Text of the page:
On Saturday I began the day with my usual weekly advice surgery to meet some of the people who have written to me to ask for help. One of the things that persuaded me to stand for election in the first place was seeing the work that MPs do in their constituencies to help people deal with specific problems in their daily lives. You can’t always solve the problem, but you can always try, give advice and lend a helping hand. When you do succeed, it makes the job worthwhile.
I then popped along to a charity event at Jenn’s Diner where they were raising awareness for Cornwall Blood Bikes. The charity are a group of self-funding volunteers who provide an ‘out of hours’ courier service to our NHS partners throughout Cornwall and beyond. It was great to hear first-hand some of the stories they have as well as the challenges they face. Later in the day I attended the Kehelland Methodist Chapel Tea Treat, meeting constituents and listening to their concerns before heading off to an evening meeting back up in Devon with a group of farmers to discuss future policy.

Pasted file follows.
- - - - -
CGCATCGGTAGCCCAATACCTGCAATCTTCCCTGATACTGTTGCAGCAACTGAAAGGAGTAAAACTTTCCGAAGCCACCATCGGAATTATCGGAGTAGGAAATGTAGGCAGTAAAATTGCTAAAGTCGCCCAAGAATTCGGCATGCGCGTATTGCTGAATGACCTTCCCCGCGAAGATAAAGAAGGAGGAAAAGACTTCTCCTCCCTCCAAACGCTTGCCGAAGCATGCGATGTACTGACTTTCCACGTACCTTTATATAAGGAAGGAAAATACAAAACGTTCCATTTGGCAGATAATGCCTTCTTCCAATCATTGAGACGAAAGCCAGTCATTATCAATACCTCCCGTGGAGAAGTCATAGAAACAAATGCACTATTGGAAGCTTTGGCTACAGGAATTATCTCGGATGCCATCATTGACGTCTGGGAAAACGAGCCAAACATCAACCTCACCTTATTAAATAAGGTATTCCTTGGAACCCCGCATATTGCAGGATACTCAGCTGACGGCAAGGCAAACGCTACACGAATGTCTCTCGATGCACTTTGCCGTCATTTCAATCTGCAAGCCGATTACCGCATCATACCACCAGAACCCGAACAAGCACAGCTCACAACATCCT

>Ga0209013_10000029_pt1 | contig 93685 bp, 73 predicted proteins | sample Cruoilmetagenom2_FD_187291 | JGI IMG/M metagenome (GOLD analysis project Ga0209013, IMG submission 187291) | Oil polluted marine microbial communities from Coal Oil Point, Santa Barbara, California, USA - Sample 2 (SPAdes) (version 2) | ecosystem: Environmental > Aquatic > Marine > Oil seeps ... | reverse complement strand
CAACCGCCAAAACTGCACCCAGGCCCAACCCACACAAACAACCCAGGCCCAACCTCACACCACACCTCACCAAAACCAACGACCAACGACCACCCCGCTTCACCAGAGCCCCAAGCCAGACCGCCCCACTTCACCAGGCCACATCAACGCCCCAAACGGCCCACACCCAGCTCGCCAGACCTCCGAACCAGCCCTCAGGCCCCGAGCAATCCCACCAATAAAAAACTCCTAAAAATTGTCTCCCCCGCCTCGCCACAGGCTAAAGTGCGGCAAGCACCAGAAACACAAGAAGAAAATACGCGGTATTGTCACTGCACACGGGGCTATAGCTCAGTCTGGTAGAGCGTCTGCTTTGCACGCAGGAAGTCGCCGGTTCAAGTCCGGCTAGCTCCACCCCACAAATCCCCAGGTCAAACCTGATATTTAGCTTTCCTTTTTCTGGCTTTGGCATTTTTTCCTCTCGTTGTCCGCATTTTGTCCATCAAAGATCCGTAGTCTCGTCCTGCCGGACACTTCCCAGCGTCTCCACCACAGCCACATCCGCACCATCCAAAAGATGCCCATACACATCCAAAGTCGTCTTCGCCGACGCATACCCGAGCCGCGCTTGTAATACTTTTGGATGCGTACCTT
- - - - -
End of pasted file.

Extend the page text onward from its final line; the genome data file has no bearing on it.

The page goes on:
I was shocked to hear that the recent fire on top of Carn Marth may have been started deliberately. I want to thank the emergency services for their hard work and dedication in putting the fire out and keeping residents safe. I know what a beautiful area Lanner is and I hope it recovers from the fire.

Digital Skills and Connectivity

One of the ways we can raise wages and incomes in the area is by promoting more apprenticeships and locally Cornwall College which I attende...